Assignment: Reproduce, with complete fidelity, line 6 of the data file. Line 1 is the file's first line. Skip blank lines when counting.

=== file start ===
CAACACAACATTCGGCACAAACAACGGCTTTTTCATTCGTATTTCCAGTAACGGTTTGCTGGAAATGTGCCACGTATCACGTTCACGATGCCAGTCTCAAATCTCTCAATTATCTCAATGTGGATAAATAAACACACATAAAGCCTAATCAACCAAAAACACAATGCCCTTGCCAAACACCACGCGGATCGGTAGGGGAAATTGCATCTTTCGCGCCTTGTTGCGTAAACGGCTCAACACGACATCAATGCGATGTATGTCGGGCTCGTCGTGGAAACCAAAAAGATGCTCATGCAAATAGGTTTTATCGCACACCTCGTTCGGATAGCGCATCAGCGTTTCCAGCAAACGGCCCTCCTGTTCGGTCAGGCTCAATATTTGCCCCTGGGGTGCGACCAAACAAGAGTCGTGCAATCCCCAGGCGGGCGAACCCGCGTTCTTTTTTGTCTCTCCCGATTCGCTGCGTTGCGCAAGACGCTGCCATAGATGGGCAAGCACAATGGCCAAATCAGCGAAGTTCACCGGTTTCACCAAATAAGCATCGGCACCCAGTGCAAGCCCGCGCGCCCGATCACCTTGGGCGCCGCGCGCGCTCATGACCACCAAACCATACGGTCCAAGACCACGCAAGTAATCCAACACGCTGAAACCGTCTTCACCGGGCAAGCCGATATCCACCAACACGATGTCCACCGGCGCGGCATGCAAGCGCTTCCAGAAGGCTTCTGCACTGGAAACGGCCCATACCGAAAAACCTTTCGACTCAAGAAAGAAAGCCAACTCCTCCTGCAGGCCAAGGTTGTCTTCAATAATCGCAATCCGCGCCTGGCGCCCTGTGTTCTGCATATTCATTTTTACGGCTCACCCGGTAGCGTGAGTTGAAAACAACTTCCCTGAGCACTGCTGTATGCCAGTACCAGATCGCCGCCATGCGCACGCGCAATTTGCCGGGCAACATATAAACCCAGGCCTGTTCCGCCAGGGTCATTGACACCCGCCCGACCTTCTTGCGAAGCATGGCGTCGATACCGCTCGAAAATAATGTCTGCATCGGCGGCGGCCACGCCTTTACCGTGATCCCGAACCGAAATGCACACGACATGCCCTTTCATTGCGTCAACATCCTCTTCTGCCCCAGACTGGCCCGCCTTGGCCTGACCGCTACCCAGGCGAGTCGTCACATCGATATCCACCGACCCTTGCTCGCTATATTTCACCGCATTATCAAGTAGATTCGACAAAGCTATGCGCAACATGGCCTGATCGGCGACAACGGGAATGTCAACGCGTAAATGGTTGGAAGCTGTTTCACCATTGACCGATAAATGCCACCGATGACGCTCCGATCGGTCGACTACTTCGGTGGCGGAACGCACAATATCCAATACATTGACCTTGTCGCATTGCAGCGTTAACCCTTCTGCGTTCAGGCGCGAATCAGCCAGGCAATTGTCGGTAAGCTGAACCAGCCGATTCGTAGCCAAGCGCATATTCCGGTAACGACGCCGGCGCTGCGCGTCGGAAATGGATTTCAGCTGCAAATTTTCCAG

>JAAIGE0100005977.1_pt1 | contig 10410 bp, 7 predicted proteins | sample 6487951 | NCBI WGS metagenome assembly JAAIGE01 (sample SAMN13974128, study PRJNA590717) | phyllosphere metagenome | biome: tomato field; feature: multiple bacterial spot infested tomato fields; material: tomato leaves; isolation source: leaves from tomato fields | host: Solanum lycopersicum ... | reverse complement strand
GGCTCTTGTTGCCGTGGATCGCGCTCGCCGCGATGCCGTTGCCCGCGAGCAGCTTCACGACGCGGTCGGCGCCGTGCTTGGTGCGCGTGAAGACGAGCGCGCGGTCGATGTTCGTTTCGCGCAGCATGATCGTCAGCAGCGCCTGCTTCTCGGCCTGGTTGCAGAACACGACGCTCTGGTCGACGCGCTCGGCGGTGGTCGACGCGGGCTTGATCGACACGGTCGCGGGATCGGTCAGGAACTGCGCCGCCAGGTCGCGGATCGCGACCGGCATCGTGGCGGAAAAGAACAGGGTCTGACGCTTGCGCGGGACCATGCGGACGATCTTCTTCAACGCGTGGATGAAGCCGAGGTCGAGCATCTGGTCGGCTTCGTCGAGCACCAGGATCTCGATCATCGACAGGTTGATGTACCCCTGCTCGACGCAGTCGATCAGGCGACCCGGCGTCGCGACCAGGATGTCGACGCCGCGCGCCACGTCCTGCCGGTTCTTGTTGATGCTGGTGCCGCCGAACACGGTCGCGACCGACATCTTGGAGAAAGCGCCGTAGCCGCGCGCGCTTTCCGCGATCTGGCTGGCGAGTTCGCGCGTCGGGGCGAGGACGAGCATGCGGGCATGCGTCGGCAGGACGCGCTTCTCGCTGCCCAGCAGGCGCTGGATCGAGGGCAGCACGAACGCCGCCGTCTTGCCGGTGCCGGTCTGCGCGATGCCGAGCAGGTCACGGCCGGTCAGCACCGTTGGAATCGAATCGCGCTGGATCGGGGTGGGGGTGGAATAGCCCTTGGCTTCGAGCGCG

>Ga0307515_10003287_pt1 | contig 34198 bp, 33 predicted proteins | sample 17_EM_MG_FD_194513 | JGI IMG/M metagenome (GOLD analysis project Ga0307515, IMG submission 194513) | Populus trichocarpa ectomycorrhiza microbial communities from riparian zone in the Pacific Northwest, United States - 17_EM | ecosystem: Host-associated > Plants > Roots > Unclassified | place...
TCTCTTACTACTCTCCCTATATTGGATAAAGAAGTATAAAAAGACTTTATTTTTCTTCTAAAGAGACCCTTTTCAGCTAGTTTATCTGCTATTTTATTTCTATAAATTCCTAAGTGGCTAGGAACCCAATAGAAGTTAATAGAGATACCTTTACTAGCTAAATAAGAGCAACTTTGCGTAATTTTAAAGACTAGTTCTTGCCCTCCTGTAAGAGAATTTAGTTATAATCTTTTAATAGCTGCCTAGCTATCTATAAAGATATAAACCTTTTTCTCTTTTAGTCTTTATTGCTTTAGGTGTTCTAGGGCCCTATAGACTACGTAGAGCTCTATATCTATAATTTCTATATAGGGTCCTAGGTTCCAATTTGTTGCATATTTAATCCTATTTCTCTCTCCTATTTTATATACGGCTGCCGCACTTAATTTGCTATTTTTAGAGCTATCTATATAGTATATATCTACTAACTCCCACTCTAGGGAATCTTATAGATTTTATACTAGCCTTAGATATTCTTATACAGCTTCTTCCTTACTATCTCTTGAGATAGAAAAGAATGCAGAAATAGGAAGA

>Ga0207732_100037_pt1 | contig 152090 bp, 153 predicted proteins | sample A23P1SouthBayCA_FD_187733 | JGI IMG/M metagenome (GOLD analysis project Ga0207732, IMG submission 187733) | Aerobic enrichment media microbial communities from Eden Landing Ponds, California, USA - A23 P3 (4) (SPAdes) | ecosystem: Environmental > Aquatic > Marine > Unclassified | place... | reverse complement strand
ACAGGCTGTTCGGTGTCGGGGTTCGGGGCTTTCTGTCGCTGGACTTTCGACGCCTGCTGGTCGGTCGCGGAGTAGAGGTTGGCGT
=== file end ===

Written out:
>Ga0207732_100037_pt1 | contig 152090 bp, 153 predicted proteins | sample A23P1SouthBayCA_FD_187733 | JGI IMG/M metagenome (GOLD analysis project Ga0207732, IMG submission 187733) | Aerobic enrichment media microbial communities from Eden Landing Ponds, California, USA - A23 P3 (4) (SPAdes) | ecosystem: Environmental > Aquatic > Marine > Unclassified | place... | reverse complement strand